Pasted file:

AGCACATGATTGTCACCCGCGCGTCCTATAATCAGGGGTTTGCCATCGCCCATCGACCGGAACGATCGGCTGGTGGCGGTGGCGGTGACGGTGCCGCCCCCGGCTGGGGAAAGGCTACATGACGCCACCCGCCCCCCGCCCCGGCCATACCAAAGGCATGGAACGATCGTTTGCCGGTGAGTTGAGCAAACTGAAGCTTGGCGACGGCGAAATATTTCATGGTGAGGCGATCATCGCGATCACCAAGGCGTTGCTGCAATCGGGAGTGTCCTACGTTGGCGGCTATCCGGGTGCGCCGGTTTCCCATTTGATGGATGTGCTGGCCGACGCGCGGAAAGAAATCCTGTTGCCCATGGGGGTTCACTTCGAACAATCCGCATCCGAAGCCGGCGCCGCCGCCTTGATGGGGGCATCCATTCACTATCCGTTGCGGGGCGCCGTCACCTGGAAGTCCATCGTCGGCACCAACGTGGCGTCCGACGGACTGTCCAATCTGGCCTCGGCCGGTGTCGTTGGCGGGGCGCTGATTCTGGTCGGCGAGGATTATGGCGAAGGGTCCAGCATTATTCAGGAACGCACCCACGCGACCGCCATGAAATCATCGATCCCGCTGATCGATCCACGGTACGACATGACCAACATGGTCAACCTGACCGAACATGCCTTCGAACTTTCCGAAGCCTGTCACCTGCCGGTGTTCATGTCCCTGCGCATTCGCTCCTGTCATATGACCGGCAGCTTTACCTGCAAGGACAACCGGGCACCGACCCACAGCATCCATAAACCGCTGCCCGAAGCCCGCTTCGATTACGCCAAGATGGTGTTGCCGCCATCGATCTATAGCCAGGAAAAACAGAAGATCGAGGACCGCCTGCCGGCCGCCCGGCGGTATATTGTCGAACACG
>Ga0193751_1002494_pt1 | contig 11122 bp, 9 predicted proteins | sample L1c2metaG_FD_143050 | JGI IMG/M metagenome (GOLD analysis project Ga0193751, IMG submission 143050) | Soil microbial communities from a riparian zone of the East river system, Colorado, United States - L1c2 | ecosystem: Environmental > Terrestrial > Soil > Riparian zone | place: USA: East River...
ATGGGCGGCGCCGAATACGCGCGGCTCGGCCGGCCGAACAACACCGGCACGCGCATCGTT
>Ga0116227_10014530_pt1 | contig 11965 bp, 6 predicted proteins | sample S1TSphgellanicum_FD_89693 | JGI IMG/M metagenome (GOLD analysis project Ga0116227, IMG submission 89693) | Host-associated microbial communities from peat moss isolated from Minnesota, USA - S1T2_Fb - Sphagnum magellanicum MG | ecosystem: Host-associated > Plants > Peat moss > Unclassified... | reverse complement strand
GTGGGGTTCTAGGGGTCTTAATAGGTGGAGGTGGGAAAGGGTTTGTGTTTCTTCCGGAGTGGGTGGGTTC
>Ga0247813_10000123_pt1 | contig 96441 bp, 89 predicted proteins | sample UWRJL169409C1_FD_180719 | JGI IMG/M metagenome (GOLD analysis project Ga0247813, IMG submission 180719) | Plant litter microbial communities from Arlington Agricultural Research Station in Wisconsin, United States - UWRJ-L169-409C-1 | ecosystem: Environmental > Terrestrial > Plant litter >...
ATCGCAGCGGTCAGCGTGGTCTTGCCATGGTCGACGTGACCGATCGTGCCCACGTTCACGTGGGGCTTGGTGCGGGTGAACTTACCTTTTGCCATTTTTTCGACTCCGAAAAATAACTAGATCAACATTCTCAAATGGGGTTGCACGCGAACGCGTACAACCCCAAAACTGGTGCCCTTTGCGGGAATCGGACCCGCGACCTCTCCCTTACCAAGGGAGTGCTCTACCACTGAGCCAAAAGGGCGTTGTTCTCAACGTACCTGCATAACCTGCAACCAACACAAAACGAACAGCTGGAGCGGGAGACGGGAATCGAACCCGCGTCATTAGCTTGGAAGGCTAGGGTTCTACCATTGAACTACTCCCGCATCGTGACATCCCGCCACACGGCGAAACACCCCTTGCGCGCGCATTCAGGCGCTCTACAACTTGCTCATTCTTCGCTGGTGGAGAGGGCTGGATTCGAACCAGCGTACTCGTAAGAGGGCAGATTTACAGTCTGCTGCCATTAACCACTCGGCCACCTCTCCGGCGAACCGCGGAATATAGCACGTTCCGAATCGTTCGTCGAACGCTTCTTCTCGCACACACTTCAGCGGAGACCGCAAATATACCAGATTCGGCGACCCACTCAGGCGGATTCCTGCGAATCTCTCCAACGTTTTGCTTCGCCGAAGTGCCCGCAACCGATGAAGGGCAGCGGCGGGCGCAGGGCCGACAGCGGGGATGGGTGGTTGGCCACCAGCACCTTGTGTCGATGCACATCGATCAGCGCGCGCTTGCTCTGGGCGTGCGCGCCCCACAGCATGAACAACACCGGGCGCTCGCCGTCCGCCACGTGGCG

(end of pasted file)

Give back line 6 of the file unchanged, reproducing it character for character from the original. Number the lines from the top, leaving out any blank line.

>Ga0247813_10000123_pt1 | contig 96441 bp, 89 predicted proteins | sample UWRJL169409C1_FD_180719 | JGI IMG/M metagenome (GOLD analysis project Ga0247813, IMG submission 180719) | Plant litter microbial communities from Arlington Agricultural Research Station in Wisconsin, United States - UWRJ-L169-409C-1 | ecosystem: Environmental > Terrestrial > Plant litter >...